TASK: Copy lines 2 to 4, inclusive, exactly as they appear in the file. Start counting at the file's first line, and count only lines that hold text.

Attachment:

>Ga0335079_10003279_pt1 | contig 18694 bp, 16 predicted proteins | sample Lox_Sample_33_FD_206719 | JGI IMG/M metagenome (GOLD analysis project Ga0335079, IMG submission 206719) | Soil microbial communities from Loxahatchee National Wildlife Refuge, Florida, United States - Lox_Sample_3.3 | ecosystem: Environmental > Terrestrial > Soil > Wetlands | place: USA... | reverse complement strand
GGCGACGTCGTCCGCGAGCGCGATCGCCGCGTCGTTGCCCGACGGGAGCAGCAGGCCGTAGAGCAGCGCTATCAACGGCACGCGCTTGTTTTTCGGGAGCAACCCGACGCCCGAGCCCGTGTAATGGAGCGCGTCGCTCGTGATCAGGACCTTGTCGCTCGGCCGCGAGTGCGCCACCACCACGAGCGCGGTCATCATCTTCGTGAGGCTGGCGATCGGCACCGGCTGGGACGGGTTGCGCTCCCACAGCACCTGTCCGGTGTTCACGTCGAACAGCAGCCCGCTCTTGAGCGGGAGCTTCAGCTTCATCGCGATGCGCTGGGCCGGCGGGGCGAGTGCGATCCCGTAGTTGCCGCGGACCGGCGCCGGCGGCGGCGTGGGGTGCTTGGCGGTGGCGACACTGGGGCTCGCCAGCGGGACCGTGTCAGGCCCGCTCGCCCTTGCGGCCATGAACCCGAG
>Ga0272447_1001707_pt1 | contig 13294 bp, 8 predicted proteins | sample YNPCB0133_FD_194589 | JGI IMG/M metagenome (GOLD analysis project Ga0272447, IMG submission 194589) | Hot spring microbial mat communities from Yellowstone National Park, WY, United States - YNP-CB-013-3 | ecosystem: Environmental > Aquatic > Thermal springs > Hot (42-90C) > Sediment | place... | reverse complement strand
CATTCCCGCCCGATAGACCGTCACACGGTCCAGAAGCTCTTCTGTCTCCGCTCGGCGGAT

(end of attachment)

GGCGACGTCGTCCGCGAGCGCGATCGCCGCGTCGTTGCCCGACGGGAGCAGCAGGCCGTAGAGCAGCGCTATCAACGGCACGCGCTTGTTTTTCGGGAGCAACCCGACGCCCGAGCCCGTGTAATGGAGCGCGTCGCTCGTGATCAGGACCTTGTCGCTCGGCCGCGAGTGCGCCACCACCACGAGCGCGGTCATCATCTTCGTGAGGCTGGCGATCGGCACCGGCTGGGACGGGTTGCGCTCCCACAGCACCTGTCCGGTGTTCACGTCGAACAGCAGCCCGCTCTTGAGCGGGAGCTTCAGCTTCATCGCGATGCGCTGGGCCGGCGGGGCGAGTGCGATCCCGTAGTTGCCGCGGACCGGCGCCGGCGGCGGCGTGGGGTGCTTGGCGGTGGCGACACTGGGGCTCGCCAGCGGGACCGTGTCAGGCCCGCTCGCCCTTGCGGCCATGAACCCGAG
>Ga0272447_1001707_pt1 | contig 13294 bp, 8 predicted proteins | sample YNPCB0133_FD_194589 | JGI IMG/M metagenome (GOLD analysis project Ga0272447, IMG submission 194589) | Hot spring microbial mat communities from Yellowstone National Park, WY, United States - YNP-CB-013-3 | ecosystem: Environmental > Aquatic > Thermal springs > Hot (42-90C) > Sediment | place... | reverse complement strand
CATTCCCGCCCGATAGACCGTCACACGGTCCAGAAGCTCTTCTGTCTCCGCTCGGCGGAT